October 6, 2020 | Erin Bluvas, firstname.lastname@example.org
Gabriel Benavidez was already pursuing a career in health science when he took his first epidemiology course as an undergraduate student at Montana State University-Northern.
“I had an interest in health from an individual perspective, but my epidemiology class really helped me understand that health was much more complex than individual-level factors,” Benavidez says. “From that point on, I knew I wanted to study how the health of populations were impacted by a combination of personal, environmental and policy factors.”
Following his 2017 graduation, Benavidez enrolled in a Master of Public Health program at Baylor University. There, he delved into community health and gained research experience with a full scholarship.
When Benavidez began looking at doctoral programs, he was particularly interested in UofSC’s Behavioral Biomedical Interface Program – a National Institutes of Health-funded predoctoral fellowship that offers interdisciplinary training in epidemiology, exercise science and psychology to better prepare the next generation of behavioral scientists. Having grown up in a rural, agricultural town in California’s Central Valley, the opportunity to collaborate with the Rural and Minority Health Research Center was also a good fit.
“The Arnold School of Public Health has a proven track record of producing high-quality research, and I knew that along with BBIP, UofSC was going to be the right place for me to develop as a student and researcher in the field of epidemiology,” Benavidez says. “In addition, Dr. Jan Eberth agreed to be my mentor, and I knew we would be a great match as she has proven to be an exceptional researcher in the field of cancer epidemiology and health disparities.”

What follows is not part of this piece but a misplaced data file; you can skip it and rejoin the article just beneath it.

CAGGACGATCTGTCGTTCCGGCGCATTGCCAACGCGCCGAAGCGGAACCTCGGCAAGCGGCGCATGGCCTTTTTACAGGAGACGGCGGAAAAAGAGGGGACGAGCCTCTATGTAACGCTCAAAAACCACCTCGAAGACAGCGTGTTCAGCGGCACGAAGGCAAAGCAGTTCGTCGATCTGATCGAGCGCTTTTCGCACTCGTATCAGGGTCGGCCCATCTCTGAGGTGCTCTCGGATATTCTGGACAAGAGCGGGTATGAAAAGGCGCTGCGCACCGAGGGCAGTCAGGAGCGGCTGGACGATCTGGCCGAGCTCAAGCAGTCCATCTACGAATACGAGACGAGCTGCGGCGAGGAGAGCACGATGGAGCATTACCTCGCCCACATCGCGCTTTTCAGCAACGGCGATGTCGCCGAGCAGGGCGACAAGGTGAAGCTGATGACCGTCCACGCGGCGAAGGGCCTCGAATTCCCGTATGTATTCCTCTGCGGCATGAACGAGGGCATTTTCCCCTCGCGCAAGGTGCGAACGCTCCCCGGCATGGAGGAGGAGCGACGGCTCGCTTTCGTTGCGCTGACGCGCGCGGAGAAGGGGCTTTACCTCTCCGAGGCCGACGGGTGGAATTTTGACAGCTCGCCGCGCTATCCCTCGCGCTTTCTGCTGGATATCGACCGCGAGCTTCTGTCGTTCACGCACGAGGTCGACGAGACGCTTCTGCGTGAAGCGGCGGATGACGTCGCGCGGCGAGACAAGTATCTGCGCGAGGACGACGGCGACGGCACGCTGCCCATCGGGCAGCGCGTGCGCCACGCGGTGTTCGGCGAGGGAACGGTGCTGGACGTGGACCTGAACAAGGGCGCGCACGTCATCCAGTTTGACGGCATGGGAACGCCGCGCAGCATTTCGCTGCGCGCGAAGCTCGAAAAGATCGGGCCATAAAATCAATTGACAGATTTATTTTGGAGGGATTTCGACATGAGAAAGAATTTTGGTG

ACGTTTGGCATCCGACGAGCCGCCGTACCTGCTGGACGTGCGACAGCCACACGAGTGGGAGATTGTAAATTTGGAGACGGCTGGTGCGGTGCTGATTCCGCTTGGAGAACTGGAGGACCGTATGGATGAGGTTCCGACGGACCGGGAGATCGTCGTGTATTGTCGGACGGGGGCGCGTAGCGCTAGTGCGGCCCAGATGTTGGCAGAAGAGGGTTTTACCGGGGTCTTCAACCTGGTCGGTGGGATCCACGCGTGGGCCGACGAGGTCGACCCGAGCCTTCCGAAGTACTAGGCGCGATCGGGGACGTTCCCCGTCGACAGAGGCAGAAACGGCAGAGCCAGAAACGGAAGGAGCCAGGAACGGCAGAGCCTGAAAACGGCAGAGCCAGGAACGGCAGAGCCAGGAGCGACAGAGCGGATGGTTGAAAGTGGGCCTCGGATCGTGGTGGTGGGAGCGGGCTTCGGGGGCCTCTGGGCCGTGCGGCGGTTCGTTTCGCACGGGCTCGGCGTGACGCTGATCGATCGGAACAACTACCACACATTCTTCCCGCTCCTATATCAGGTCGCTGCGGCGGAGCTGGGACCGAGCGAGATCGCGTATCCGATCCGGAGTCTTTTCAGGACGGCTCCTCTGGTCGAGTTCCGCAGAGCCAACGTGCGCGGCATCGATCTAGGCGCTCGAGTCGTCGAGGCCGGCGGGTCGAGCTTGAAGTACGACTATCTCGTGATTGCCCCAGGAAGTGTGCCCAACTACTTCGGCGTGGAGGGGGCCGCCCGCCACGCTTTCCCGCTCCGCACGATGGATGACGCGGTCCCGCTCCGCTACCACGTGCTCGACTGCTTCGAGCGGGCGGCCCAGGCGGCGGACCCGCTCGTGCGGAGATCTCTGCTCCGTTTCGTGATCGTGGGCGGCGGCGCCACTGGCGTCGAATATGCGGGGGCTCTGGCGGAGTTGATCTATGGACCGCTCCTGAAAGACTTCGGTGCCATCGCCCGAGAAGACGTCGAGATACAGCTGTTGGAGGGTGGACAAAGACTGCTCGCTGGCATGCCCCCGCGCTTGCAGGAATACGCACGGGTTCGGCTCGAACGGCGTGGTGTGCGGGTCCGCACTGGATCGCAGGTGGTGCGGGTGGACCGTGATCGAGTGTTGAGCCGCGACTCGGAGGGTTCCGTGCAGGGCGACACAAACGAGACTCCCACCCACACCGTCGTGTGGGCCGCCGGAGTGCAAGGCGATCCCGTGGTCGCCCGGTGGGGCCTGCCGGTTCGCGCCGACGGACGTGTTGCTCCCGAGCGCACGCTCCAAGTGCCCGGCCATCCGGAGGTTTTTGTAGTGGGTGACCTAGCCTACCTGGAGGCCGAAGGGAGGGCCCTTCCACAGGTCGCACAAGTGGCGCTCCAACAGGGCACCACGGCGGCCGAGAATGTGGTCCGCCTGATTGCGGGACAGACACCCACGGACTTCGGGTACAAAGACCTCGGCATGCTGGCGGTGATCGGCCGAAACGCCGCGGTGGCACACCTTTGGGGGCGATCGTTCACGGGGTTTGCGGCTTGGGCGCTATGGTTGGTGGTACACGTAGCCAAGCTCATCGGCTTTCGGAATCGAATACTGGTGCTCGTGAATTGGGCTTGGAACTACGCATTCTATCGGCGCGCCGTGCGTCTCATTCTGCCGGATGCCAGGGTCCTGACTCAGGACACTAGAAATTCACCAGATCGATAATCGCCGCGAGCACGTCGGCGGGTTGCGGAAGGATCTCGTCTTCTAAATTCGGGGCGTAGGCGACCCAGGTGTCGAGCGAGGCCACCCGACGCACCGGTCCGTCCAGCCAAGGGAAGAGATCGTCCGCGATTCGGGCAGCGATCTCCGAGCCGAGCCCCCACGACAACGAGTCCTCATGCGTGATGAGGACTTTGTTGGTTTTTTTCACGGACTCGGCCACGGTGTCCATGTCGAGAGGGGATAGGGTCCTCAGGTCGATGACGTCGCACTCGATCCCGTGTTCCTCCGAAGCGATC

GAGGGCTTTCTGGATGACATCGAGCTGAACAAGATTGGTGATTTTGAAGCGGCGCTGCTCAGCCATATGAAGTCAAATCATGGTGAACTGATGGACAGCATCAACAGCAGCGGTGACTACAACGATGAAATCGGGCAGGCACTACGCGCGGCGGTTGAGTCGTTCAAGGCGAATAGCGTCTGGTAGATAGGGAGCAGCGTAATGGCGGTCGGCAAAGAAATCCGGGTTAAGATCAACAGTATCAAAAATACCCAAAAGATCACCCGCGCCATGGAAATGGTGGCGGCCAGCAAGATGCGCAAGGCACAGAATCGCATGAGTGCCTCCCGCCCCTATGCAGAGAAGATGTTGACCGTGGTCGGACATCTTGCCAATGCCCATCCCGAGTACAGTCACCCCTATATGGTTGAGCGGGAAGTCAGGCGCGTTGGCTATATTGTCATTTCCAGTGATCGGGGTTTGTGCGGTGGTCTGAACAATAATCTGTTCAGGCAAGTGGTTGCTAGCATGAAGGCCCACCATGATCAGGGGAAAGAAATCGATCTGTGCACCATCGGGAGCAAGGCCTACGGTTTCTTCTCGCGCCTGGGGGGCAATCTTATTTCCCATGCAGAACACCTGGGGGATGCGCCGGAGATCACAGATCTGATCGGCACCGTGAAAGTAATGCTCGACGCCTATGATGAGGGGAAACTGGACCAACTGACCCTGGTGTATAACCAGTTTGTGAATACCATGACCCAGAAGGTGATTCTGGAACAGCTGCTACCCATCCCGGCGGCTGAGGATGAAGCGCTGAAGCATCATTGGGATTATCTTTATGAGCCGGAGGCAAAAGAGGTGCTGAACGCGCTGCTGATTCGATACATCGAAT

Just one year into his Ph.D. in Epidemiology program, Benavidez has added another layer to his training and education. He was recently selected to join the Health Policy Research Scholars Program, which is supported by the Robert Wood Johnson Foundation (RWJF) and led by the Johns Hopkins Bloomberg School of Public Health. As a member of the 2020 cohort, Benavidez will receive funding for the next four years to participate in this national leadership program for doctoral students who plan to apply their research to help build healthier and more equitable communities.
“The RWJF Health Policy Research Scholars Program will enable Gabe to become part of a network of up-and-coming health policy leaders,” Eberth says. “A unique aspect of the program is its interdisciplinary training approach, centered around how to communicate and translate population health research into action. Gabe has a unique perspective and voice to bring to the discussion of health equity, particularly as it relates to rural health. This program will help establish his professional relationships, leadership potential, and knowledge base to address health equity in rural America.”
Benavidez points to his passion for conducting interdisciplinary research from multiple angles to address complex health issues and Eberth’s commitment to serve as his mentor as important factors in his selection. In addition to Eberth, who is an associate professor in the Arnold School’s Department of Epidemiology and Biostatistics and the director/principal investigator for the Rural Health and Minority Research Center, Benavidez has also found a mentor in Center research assistant professor Whitney Zahnd.
“Both Dr. Eberth and Dr. Zahnd have helped me grow immensely during my first year in the Ph.D. program,” he says. “Their passion for studying health disparities is infectious and is the primary reason for my desire to remain in academia. I hope to someday be a mentor who is equally passionate about my work.”
Long term, Benavidez would like to conduct research in the field of cancer epidemiology. His goal is to help shape policy and guidelines so that all individuals receive quality healthcare regardless of income, gender, race or living environment.